12 October 2015

Tarahumara Frog Reintroduction

Tarahumara Frog recently reintroduced into a canyon in Santa Cruz County, Arizona.
Since I moved to Arizona a couple of months ago, I've shifted my job search strategy significantly.  Now that I'm limited to a certain area (which I love!), I'm focusing most of my effort on making local connections such as meeting local biologists, and getting myself and my expertise known through first-hand interactions.  A couple of weeks ago, I was having lunch with Tom Jones of the Arizona Game and Fish Department, and he put me in touch with Abi King, who runs the state's Tarahumara Frog program.  Abi was going to be releasing some captive frogs to the wild, and needed some help hiking them into a remote canyon.  I was excited at the chance to help this very unique species (and to meet some fellow biologists and frog lovers).

The Tarahumara Frog is a mostly Mexican species whose range barely enters the U.S.  It was once rather common in several of the southernmost canyons of Arizona.  In the 1970s and 1980s, the populations declined dramatically.  The cause for the decline is not well understood, but diseases, introduced species, and pollution have all been blamed.  About 350 were recently released into another canyon in southern Arizona, and about 500 or so were in captive breeding programs in the states.  That means that the 100 or so released by us constituted a little more than ten percent of the total U.S. population.

Beautiful landscapes of oak savannah on the way into the reintroduction site.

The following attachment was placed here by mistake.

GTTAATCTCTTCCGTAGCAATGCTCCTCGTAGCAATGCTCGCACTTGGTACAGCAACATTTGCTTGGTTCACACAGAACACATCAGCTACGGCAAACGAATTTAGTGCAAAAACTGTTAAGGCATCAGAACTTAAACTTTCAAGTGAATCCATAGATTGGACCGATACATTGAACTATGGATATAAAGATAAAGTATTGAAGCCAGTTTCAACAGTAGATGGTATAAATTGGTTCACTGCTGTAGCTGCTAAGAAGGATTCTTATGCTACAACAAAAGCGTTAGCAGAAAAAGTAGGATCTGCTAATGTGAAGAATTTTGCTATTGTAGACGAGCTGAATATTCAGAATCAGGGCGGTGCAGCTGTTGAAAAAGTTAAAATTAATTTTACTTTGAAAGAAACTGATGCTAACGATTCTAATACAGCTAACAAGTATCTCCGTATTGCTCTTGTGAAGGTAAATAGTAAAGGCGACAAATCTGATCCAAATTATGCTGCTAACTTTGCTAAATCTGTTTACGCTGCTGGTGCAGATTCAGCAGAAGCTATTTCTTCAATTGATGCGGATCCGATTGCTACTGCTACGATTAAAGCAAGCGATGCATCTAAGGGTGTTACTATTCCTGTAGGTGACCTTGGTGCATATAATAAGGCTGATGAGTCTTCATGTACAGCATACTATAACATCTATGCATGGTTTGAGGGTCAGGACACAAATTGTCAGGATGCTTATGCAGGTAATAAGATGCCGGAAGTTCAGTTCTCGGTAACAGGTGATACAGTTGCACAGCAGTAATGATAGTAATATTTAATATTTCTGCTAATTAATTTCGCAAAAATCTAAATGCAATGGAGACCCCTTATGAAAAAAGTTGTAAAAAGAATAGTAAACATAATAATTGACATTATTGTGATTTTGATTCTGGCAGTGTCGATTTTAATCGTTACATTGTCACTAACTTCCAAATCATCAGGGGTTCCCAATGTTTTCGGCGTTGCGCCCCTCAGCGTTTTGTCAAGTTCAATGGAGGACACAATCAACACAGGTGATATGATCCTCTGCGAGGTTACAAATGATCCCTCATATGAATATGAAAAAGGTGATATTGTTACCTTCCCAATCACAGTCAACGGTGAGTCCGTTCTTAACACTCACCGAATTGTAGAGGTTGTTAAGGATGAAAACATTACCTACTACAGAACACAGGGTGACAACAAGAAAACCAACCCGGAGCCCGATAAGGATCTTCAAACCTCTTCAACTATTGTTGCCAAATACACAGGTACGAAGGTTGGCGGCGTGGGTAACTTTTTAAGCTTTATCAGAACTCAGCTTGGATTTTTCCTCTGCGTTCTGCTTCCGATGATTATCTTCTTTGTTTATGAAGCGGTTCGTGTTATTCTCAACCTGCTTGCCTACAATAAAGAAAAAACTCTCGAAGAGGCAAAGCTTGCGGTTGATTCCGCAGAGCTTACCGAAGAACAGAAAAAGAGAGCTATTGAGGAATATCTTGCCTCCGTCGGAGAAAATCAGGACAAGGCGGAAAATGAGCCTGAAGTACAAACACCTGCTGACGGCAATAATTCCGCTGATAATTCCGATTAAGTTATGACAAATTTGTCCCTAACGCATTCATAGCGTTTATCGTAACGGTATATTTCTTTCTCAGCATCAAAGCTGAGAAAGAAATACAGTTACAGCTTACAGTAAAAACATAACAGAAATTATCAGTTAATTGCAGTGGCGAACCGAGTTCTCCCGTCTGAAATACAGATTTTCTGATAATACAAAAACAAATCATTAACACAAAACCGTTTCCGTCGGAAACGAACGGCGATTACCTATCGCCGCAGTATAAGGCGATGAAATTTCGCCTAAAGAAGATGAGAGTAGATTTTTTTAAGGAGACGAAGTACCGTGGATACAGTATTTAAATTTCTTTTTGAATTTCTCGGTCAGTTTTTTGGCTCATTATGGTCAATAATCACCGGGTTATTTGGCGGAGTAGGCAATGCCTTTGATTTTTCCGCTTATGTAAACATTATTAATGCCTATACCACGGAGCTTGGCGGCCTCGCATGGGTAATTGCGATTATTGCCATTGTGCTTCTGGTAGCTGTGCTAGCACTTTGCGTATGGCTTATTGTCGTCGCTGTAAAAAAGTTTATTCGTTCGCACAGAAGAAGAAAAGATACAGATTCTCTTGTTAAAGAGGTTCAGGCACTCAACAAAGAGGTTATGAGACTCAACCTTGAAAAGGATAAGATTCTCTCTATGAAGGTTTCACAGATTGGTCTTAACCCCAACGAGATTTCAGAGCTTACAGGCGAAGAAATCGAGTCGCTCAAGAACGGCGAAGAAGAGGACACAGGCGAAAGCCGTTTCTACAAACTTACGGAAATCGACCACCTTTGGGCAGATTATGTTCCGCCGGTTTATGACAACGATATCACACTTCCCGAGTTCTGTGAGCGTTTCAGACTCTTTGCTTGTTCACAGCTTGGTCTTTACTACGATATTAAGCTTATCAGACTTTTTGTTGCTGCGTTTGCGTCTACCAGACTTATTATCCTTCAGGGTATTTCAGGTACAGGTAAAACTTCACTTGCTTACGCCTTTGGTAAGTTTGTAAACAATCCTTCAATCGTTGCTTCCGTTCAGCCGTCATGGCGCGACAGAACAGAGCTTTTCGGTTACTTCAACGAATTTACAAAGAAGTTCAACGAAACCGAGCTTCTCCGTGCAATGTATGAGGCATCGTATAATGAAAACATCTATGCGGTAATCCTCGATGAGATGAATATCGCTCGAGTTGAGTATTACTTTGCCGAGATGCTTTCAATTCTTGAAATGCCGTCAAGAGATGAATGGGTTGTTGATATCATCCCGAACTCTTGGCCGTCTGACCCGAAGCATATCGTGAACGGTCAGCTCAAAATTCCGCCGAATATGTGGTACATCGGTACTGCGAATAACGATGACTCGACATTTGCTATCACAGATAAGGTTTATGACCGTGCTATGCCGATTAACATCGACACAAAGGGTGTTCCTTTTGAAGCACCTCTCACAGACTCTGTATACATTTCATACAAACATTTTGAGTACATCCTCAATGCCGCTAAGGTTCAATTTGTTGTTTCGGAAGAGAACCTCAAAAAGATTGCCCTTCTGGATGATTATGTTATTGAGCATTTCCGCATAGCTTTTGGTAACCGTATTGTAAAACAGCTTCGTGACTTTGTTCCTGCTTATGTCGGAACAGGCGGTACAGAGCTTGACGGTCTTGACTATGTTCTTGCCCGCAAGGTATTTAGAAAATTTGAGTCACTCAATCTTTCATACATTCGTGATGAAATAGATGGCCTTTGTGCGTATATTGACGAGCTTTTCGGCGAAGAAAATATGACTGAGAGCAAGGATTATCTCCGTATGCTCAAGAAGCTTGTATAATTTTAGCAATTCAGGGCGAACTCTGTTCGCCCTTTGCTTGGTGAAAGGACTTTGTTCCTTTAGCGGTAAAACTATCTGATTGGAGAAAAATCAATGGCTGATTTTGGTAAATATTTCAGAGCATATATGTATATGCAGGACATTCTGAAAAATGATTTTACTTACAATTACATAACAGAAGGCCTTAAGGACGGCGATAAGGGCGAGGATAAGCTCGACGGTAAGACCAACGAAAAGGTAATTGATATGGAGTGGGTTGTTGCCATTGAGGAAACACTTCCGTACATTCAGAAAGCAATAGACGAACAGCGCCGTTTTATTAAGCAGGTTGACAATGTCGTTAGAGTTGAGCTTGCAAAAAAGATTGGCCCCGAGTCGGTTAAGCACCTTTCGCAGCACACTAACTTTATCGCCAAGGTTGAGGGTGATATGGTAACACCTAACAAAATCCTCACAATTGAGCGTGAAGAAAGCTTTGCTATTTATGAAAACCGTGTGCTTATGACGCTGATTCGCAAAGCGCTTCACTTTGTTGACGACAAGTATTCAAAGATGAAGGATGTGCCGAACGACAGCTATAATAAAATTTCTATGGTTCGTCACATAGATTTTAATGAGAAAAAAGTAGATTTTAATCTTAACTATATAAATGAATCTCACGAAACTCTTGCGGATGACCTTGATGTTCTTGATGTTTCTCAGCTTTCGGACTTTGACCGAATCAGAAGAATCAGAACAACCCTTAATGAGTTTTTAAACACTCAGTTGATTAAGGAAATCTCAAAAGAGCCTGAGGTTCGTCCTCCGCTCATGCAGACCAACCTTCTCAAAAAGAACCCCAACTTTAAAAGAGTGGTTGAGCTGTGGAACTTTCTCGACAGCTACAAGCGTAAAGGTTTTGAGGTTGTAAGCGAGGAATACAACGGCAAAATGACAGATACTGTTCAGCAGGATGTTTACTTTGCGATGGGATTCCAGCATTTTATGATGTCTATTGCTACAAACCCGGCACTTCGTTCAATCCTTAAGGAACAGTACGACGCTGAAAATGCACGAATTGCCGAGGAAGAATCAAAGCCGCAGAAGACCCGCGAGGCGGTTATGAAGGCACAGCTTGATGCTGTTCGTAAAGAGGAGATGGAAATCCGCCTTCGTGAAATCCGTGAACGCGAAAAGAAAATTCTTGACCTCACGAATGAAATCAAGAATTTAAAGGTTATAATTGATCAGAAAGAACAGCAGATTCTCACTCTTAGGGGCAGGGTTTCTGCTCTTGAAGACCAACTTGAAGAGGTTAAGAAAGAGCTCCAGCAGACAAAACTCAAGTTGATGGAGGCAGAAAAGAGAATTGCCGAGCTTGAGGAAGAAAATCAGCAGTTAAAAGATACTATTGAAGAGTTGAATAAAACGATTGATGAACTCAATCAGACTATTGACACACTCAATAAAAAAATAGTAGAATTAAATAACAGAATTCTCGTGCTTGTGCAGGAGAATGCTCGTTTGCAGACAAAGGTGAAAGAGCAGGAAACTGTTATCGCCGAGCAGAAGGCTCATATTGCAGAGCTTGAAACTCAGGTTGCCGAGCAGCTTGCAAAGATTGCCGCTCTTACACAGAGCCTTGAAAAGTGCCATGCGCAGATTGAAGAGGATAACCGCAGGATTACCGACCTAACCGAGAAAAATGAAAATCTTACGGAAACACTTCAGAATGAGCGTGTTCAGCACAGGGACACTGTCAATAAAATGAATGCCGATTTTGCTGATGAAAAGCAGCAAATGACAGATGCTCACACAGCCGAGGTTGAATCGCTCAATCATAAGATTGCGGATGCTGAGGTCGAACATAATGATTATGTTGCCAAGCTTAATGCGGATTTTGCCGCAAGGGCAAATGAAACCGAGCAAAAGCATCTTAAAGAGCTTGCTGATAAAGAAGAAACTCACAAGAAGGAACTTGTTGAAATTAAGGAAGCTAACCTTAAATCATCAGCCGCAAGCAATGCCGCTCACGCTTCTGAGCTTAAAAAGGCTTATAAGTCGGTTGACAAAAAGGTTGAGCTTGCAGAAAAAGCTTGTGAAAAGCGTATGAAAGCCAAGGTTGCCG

We started with a drive up a long, rough dirt road, through a couple of gates, and near the edge of a Wilderness boundary where we'd begin our hike.  The scenery was beautiful, and on the drive in I could tell we'd be surrounded by dramatic views for the rest of the day.  We eventually parked when the road was almost hard to see, and loaded the frogs into large frame packs.  The frogs had been treated for chytridiomycosis and placed in large tupperware containers with about 2-5 frogs in each container along with water and a paper towel.  We each loaded five or six containers into our packs, inside a pillow case to keep them shaded and cool.  (As the water splashed out through the holes in the tupperware, it wet the pillow cases, and the evaporation from the pillow cases kept the frogs from overheating.)  Then, we piled our personal gear on top of the sturdy frog boxes and strapped everything in for the hike.

Loading our packs with Tarahumara Frogs and our personal gear for the day.
The hike wasn't very long, maybe two miles, but it was pretty steep and mostly off trail.  There were lots of ankle-rolling rocks hiding in the dense grass, so it was a bit slow-going.  We took extra care on the way in because a fall that might only skin our knee or bruise our elbow could be lethal for our precious cargo.  There was plenty to look at as we worked our way across the side of one hill, and over and down the next into the canyon.

Hiking the frogs in through a beautiful landscape.

When we reached the canyon about an hour and a half later, I was thinking that even aside from the cool frogs in our packs, it was special to be in one of the last known sites for this species in the U.S.  The last known Tarahumara Frog in the United States had been found dead in this same stretch of canyon in 1983, only a decade after biologists estimated there were 500-700 of them here.  We had another short introduction to the protocol, and headed upstream a little further to start releasing frogs.